Record turnout for midterms in Bay State

Boston Herald - - NEWS - By JONATHAN NG — jng@boston­her­

Bay State res­i­dents came out in droves for last Tues­day’s elec­tion, set­ting a record for bal­lots cast in a midterm elec­tion.

Sec­re­tary of the Com­mon­wealth Wil­liam F. Galvin’s of­fice an­nounced yes­ter­day that un­of­fi­cial re­sults show 2.7 mil­lion res­i­dents par­tic­i­pated in the elec­tion, far more than the 2.4 mil­lion Galvin had pre­dicted.

“The num­ber of bal­lots cast will con­tinue to rise as lo­cal elec­tion of­fi­cials count pro­vi­sional bal­lots cast on Elec­tion Day, as well as mil­i­tary and over­seas bal­lots mailed from out­side of the United States,” Galvin said in a state­ment. In 2010, 2.3 mil­lion Mas­sachusetts res­i­dents showed up at the polls, while 2014 saw 2.2 mil­lion vot­ers.

Rachael Cobb, an as­so­ciate pro­fes­sor and chair­woman of Suf­folk Uni­ver­sity’s gov­ern­ment de­part­ment, said the turnout can be boiled down to one per­son: Pres­i­dent Trump.

“The midterms are a ref­er­en­dum of the pres­i­dent's per­for­mance,” Cobb said. “The turnout ap­pears to be driven largely by in­ter­est in na­tional ram­i­fi­ca­tions of the 2016 elec­tion. The na­tion­al­iza­tion of pol­i­tics right now in na­tional events, the pres­i­dency, and mo­bi­lized ral­lies and protests, have pro­pelled peo­ple to vote in this elec­tion.”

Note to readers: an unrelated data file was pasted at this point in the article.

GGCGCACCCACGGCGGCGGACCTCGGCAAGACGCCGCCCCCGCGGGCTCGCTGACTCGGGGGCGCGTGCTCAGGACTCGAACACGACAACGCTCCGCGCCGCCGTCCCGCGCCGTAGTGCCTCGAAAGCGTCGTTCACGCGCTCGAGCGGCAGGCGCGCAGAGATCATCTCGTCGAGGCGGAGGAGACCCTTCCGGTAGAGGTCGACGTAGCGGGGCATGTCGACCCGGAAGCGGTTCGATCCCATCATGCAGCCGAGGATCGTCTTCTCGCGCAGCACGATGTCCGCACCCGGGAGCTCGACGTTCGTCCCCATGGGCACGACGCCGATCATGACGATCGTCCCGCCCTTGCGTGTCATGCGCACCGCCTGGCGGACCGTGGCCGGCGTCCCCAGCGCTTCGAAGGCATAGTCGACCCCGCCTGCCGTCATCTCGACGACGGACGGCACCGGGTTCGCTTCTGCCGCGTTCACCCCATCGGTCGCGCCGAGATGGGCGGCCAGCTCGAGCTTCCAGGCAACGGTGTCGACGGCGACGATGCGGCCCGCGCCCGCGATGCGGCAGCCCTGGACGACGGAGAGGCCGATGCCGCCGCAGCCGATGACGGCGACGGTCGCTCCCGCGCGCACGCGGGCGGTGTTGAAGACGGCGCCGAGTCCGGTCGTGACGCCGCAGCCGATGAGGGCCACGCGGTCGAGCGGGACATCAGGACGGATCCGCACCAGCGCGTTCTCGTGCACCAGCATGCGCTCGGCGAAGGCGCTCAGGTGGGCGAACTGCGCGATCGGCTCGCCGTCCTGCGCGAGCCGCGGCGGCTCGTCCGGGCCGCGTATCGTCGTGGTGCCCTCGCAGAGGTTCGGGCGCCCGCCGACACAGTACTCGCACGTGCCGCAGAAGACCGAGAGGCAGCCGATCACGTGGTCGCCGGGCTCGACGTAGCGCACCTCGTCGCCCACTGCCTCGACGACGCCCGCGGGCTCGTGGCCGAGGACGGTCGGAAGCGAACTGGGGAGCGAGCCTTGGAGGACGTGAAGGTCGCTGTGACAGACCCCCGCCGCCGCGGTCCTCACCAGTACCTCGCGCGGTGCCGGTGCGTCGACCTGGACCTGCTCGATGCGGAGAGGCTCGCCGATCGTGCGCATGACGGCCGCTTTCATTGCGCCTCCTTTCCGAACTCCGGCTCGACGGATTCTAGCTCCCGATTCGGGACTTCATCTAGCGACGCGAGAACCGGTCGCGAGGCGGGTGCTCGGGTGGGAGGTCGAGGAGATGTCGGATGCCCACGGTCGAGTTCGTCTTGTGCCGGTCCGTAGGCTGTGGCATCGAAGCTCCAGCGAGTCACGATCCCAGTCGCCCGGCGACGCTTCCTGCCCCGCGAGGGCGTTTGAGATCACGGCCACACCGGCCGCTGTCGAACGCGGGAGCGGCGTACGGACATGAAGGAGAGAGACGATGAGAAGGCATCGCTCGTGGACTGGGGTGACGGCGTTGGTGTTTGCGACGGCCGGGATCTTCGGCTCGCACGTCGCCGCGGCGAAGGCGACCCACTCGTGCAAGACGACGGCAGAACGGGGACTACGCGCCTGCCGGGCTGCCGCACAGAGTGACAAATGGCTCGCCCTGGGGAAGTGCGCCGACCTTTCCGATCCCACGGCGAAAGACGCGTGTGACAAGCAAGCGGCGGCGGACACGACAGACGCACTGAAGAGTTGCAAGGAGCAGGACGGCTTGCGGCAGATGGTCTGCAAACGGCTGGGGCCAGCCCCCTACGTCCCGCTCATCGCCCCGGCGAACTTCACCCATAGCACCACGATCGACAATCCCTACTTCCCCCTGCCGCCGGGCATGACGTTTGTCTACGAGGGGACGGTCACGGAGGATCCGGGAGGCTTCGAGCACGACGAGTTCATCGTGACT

Re­searchers from Tufts Uni­ver­sity’s Cen­ter for In­for­ma­tion and Re­search on Civic Learn­ing & En­gage­ment found that 31 per­cent of U.S. youth ages 18-29 turned out to vote in the midterms — “by far the high­est level of par­tic­i­pa­tion among youth in the last seven midterm elec­tions.”

One of the rea­son younger peo­ple went to the polls is be­cause of a “surge in po­lit­i­cal ac­tivism that tripled since 2016,” said Kei Kawashima-Gins­berg, the re­search cen­ter’s di­rec­tor. “The Park­land shoot­ing move­ment ex­plic­itly asked young peo­ple to vote.”

Kawashima-Gins­berg said for-profit com­pa­nies, in­clud­ing the trans­porta­tion sec­tor, have “co­a­lesced to­gether in­dus­try-wide.” In Mas­sachusetts, com­pa­nies such as Uber, Lyft, Lime and Blue­bikes ser­vices of­fered re­duce fares or free rides to get the vote out.

“For those who felt 2014 midterms didn’t mat­ter, they now got the mes­sage,” Cobb said. “There’s been a sea change in in­ter­est and peo­ple that were once com­pla­cent are now vot­ing.”


STEP RIGHT UP: Vot­ers check in at the polling place at Holy Name Parish School gym in West Roxbury on Tues­day.

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